Remembering Meir Wetzler, MD
Meir Wetzler, MD, wanted what was best for everyone — his patients, his family, and his colleagues. That’s what Linda Lutgen-Dunckley and Brandon Martens, both pathology resource technicians at Roswell Park, will remember most about him.
“He was really easygoing, easy to work for,” recalls Linda. “He always had a positive outlook. I think he’d say, ‘Why are you upset? Don’t cry for me.’ But it’s hard.”
Dr. Wetzler, 60, died Monday, Feb. 23, in a Denver, Colorado hospital a little more than two weeks after a devastating skiing accident. Chief of the Leukemia Section at Roswell Park, he was nationally prominent in his field and served on the Chronic Myelogenous Leukemia (CML) Treatment Committee of the National Comprehensive Cancer Network (NCCN), helping set the standard of care for CML patients.
Among those patients was Suzanne Carrow, who, at the time of her original diagnosis in 1999, was told she had five years to live. After she came to Roswell Park for a second opinion, Dr. Wetzler helped her enroll in a clinical trial of a promising new therapy, guiding her to successive trials whenever she relapsed. Today, 15 years since he took her under his wing, she has crossed off every goal on her 1999 bucket list, watching her daughter graduate from college, attending her son’s and daughter’s weddings, and welcoming her grandchildren into the world. “He has given me quality of life,” she said in a 2010 interview.
Dr. Wetzler worked tirelessly with cooperative groups and pharmaceutical companies to attract new trials to Roswell Park for the benefit of his patients. He also motivated Ms. Carrow to become a national advocate for other patients participating in clinical trials — a mission that led her to lobby at the state and federal levels for funding for lifesaving research.
Ms. Carrow’s experience reflects Dr. Wetzler’s “patient- and family-centered care,” says Kara Eaton-Weaver, Roswell Park’s Executive Director of the Patient and Family Experience. “He gave a piece of himself in everything he did, from his research to his care for patients to his interactions with his team of colleagues. Meir was a transformational leader who built a culture of empathy, compassion, integrity and innovation."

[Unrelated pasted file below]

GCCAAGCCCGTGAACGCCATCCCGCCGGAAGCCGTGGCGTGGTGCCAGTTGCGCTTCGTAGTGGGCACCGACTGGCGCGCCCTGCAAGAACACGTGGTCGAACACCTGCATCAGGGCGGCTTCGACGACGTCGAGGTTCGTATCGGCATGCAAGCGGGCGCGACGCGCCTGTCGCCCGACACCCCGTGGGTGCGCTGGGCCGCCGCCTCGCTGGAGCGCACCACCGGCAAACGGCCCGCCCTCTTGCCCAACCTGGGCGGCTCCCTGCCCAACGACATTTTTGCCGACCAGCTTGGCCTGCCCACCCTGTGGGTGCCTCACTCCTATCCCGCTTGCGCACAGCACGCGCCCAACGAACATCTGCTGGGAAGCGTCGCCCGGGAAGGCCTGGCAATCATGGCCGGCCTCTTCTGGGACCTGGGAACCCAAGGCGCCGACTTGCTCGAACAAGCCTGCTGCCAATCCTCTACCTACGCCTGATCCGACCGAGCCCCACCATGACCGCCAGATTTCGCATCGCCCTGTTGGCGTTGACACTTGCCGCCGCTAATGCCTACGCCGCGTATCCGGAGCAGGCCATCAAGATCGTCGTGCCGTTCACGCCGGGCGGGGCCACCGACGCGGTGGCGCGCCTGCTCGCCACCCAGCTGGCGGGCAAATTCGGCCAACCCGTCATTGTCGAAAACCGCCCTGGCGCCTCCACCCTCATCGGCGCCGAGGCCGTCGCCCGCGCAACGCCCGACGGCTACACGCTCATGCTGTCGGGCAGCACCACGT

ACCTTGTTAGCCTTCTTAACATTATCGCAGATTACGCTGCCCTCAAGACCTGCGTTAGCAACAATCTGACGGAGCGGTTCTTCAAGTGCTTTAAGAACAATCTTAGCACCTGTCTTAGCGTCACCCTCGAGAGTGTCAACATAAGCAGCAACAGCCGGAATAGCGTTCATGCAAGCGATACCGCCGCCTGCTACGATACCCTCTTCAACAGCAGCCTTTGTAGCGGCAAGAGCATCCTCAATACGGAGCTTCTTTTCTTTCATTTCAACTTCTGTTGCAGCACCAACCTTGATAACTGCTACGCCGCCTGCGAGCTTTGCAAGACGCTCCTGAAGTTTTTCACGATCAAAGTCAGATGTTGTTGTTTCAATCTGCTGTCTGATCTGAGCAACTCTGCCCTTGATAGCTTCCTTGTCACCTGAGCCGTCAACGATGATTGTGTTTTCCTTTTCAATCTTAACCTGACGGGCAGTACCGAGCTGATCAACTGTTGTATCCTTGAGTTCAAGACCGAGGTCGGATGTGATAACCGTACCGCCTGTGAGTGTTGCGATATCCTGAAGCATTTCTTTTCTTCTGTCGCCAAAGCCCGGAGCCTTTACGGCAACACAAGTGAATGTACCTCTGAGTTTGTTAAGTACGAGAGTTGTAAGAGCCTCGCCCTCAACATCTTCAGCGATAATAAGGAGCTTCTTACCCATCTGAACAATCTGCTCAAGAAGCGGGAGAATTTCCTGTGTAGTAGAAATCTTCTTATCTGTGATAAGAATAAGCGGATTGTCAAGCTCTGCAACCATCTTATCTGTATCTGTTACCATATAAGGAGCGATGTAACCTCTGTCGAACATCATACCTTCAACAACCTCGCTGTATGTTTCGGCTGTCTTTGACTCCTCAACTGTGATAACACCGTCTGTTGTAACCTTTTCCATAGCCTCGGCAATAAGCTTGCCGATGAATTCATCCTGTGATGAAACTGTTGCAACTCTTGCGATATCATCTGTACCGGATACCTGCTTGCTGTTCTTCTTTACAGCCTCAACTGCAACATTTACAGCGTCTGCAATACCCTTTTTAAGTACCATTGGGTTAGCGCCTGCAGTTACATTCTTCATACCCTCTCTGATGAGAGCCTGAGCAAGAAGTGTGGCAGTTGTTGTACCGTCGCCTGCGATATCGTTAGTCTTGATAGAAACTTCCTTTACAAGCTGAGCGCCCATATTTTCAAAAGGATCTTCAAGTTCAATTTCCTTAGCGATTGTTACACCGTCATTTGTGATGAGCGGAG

He also had a sense of play and good humor evident at least once a year during the Gelatin Splash sponsored by the Leukemia and Lymphoma Society of Western New York. Over the years, Dr. Wetzler and his team created and dressed in fanciful themed outfits before sliding into a pool of gelatin, raising thousands of dollars in the process. Often the team paraded through the inpatient rooms in costume, “because it was good for the patients’ morale to do something fun,” says Linda. She says the team plans to continue the Gelatin Splash tradition in his memory.
Dr. Wetzler was also a dedicated and accomplished athlete, passionate about snowboarding, skiing, and running. He participated in many triathlons, including several Ironman triathlons, which combine a 2.4-mile swim, a 112-mile bicycle course, and a 26.2-mile run (marathon) — with no breaks in between.
He exercised religiously every day and motivated others to do the same. “I can’t tell you how many people he got involved in exercise because he felt it was important,” says Linda.
“That’s what’s so hard for us,” says Brandon. “We thought he was invincible. He was 60 and doing all these crazy events, and he was in better shape than I am at 26.”
Above all, Dr. Wetzler motivated others “to live up to their potential,” recalls Linda. “When I had my son, he was very accommodating; for a while I worked half days on Fridays. His family was extremely important to him, and he encouraged everyone else to take care of their families as well. He encouraged me to go back to school, and flexed our schedules so Brandon could go back to school, too.”
Brandon earned a B.S. in biology in May of 2014; Linda will complete a B.S. in biology in May of 2016.
“He was like a father,” says Linda. “Everybody was part of a team, and nobody was less important than he was. He felt everybody played their part on the team.”
In Judaism, loved ones of the deceased are traditionally comforted with the words, “May his memory be for a blessing.” Dr. Wetzler lives now in the memory of patients who found hope and healing in his work as a scientist and physician; in the family he loved and to whom he was devoted; and in the colleagues he encouraged and inspired to reach for what once seemed impossible.
Originally from Israel, Dr. Wetzler earned his medical degree from Hebrew University’s Hadassah Medical School in Jerusalem and did his residency in internal medicine at Kaplan Hospital in Rehovot before coming to the U.S.
From 1988-1992 he served two fellowships — in clinical immunology / biologic therapy and medical oncology — at M.D. Anderson Cancer Center in Houston. He joined the Leukemia Division of Roswell Park in 1994. He was named numerous times to the Castle Connolly Medical Ltd. list of America’s Top Doctors.
Dr. Wetzler is survived by his wife, Chana, and their four children: daughters Mor and Shira, and sons Adam and Modi.
Annie Deck-Miller, Senior Media Relations Manager